He says that his first duty it to try and save Joan's soul.
Warwick points that the Church has a history of burning souls that can't be saved.
Cauchon says that the Church doesn't burn anybody. If someone is considered an unrepentant heretic they are cut off and handed over to the secular arm.
Awesome, says Warwick, I'm about as secular as it gets. Just hand her over to me.
The Bishop is getting pretty angry. He says that he's sick and tired of the nobility using the Church for their own political needs. Joan's soul is just as worthy as any lord's and he truly believes it is his sacred duty to try and save it.
The Chaplain jumps up and calls Cauchon a traitor.
Cauchon furiously says the Chaplain is the traitor. He's putting his country before the Church, just like Joan.
Warwick intercedes and says there is a miscommunication going on here. In England traitor means not loyal to England while in French it means someone who unfaithful and dishonest.
Cauchon buys this explanation and chills out a bit.
Warwick apologizes for making light of the whole burning Joan at the stake thing.
He says that, being a soldier all his life, he's just gotten used to terrible things.
He points out that Cauchon, having seen so many burnings, probably knows what he's talking about.
The Bishop admits this and says that it's a terrible duty which he takes very seriously.
He justifies it by saying it's for the good of the heretics' souls. Their bodies don't matter. They were going to die sooner or later anyway.
The Chaplain pipes in again, but a bit more humbly this time. He asks how they're supposed to convict Joan of heresy if she's all the time praying and giving praise to God.
This launches Cauchon into a long tirade. He points out that, by Joan saying that she can talk directly to God, she's cutting the Church out altogether. It's supposed to be the clergy's job to tell people what God thinks.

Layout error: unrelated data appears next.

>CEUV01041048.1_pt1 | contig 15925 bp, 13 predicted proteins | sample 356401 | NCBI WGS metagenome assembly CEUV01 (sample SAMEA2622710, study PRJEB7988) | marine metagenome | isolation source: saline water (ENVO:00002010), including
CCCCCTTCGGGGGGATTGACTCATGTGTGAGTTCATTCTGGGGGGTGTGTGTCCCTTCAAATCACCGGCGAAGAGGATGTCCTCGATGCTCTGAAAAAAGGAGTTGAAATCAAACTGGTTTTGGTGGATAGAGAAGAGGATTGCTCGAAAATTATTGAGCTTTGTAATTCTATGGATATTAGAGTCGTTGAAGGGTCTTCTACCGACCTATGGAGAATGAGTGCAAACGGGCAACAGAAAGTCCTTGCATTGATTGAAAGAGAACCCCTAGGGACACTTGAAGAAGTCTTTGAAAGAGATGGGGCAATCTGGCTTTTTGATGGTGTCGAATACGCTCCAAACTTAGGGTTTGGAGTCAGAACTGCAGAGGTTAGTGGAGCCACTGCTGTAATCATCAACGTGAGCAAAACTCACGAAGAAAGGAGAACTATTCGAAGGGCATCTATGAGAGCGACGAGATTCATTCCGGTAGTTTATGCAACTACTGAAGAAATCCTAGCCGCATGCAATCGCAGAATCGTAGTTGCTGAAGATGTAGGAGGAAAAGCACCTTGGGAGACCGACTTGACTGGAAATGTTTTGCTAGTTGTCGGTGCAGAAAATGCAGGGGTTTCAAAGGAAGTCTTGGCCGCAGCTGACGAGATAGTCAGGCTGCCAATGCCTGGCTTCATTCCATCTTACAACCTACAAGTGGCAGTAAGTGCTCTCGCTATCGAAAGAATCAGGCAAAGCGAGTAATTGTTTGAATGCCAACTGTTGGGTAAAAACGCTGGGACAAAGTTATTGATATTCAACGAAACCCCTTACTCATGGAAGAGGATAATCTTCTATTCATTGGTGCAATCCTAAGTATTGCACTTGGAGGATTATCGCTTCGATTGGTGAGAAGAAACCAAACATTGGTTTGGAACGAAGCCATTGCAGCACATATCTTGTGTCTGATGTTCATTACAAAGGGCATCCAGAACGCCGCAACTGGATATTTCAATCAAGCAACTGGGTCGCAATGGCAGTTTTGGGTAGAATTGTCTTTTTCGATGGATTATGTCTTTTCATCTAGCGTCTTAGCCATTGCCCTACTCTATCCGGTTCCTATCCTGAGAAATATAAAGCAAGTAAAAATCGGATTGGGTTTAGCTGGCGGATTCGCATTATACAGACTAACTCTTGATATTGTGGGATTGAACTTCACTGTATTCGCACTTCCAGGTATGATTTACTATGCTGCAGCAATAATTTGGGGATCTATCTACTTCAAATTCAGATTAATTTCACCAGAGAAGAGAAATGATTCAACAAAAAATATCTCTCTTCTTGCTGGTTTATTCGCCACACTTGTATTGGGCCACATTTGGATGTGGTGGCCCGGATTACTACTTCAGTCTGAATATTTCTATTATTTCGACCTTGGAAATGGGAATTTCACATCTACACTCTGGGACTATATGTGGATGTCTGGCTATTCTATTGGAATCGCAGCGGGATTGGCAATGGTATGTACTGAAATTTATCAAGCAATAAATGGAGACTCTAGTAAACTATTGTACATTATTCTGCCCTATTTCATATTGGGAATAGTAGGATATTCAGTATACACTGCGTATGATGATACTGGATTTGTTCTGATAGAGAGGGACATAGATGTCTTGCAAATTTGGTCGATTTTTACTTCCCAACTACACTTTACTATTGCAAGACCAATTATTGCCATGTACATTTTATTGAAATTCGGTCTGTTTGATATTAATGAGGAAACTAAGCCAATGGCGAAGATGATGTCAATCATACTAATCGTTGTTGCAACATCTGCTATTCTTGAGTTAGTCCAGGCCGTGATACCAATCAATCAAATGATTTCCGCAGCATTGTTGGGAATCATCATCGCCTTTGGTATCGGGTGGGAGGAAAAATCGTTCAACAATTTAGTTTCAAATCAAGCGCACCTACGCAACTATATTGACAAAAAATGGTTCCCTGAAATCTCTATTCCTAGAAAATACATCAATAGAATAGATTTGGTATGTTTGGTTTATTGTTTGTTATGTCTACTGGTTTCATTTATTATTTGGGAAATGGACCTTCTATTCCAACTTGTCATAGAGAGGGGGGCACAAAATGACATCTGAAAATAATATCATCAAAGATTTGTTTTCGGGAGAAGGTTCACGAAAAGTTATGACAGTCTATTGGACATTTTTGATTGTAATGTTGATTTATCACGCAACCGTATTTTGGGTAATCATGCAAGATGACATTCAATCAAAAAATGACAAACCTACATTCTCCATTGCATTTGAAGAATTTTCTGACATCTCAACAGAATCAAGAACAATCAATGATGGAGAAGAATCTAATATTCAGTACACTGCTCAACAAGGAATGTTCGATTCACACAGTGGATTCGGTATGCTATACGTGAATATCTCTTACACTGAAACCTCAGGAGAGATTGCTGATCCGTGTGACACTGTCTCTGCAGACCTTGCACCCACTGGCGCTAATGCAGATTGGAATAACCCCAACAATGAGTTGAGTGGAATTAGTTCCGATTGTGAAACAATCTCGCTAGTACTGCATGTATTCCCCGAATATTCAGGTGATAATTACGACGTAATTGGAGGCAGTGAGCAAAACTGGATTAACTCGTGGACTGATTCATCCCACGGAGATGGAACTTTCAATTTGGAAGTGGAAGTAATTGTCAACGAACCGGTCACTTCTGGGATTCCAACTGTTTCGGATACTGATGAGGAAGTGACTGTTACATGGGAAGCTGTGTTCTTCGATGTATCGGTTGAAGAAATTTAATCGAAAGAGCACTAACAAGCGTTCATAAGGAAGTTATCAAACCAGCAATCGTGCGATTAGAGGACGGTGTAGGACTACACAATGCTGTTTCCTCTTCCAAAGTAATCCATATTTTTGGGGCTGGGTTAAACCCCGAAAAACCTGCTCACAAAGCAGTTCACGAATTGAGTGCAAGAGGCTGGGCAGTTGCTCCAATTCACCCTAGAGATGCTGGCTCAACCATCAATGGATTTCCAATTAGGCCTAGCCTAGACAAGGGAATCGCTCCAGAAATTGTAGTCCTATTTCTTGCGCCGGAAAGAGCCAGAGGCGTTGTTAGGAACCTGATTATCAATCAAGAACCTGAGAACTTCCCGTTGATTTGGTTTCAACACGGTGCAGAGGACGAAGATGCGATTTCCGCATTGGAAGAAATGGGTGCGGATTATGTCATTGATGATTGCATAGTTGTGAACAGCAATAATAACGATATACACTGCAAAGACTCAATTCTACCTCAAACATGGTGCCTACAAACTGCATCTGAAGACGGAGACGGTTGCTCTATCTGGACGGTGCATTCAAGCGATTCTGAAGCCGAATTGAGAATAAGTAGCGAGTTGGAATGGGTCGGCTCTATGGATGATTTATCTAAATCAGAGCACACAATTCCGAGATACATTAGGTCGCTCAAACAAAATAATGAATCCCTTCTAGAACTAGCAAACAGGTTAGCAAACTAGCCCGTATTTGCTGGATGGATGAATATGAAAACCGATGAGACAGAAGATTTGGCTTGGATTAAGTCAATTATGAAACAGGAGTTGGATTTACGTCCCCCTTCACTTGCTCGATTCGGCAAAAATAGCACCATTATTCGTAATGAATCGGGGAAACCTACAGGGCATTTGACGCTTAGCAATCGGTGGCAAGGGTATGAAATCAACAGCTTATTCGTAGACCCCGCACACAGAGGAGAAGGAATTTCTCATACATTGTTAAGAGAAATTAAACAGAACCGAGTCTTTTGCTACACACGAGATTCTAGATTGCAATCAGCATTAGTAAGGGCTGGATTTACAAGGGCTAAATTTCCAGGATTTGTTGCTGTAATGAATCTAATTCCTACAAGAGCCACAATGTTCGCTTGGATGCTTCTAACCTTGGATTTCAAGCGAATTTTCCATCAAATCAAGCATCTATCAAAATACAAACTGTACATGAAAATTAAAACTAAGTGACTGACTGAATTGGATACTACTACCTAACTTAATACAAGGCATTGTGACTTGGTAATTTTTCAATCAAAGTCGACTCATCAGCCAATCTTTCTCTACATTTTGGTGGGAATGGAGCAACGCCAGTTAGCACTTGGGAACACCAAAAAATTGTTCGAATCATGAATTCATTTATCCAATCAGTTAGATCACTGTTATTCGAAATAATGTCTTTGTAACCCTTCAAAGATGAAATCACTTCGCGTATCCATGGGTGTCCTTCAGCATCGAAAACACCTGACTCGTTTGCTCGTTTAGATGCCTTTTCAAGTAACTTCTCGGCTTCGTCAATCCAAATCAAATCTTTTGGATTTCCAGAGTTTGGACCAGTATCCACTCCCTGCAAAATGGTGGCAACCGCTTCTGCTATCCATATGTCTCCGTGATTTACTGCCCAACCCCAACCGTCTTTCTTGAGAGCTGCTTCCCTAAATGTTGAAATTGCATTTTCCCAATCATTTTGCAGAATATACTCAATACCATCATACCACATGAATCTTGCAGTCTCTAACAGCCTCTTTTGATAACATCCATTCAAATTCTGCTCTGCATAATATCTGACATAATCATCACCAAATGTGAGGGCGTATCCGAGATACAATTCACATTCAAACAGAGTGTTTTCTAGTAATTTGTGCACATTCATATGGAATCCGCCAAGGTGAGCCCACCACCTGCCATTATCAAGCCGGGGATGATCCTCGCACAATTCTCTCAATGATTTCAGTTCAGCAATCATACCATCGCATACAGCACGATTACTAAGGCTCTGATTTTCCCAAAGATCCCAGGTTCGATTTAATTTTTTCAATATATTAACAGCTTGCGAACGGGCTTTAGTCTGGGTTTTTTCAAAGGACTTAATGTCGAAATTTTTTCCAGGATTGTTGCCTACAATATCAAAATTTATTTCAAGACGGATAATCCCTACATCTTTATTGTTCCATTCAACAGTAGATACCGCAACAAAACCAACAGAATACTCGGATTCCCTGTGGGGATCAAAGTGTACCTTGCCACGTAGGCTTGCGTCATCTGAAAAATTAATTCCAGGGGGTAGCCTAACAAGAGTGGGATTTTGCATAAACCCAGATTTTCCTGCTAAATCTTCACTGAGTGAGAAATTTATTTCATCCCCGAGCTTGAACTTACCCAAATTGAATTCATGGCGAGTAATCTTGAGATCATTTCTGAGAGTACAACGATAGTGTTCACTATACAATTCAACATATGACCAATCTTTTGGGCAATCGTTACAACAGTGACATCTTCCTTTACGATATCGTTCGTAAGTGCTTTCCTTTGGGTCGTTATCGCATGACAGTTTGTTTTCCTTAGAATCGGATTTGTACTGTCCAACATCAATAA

He goes on to point out how Joan is a lot like Mahomet (Muhammad), who almost spread Islam all over Europe.
What would happen if everybody thought they could talk directly to God like both Joan and Mahomet?
Everything would be chaos if the Church wasn't in control. Cauchon swears that if Joan does not repent her heresy, she will be burnt.
Warwick isn't impressed with all this anti-Muslim talk. He's been down to the Holy Land and met lots of Muslims there. He says they're really not so bad. Actually, he thinks they're pretty much the same thing as Christians. There's no need for bigotry.
Cauchon gets all offended at being called a bigot.
Warwick tells the Bishop that comparing Joan to Mahomet might convince other clergyman, but it's not the most effective argument to convince the nobleman.
The rest of the aristocracy is much more concerned with Joan placing Kings on such a high pedestal. The nobles have allowed Kings to exist because it gives society a figurehead. If the people become more loyal to Kings than feudal lords, Warwick and all his buddies will lose their power and influence.
Cauchon says that they'll never get anywhere if they keep bickering amongst themselves.
The Bishop and the Nobleman give names to Joan's ideologies.
Warwick says that if he had to put a name to Joan's practice of talking directly to God, he'd call it "Protestantism."
Cauchon calls her strong allegiance to a King "Nationalism."
Warwick recognizes that he wants to burn her for Nationalism and that Cauchon wants to burn her for Protestantism.
The Chaplain doesn't understand these fancy new words that the other two are talking about.
He wants to burn her for all kinds of reasons: she defies England, wears men's clothes, and is in league with Satan.
Cauchon reiterates that he will do his best to save her soul.
Warwick states that he regrets being so severe, and that he will spare her if he can.
The Chaplain says if he could, he'd kill her himself.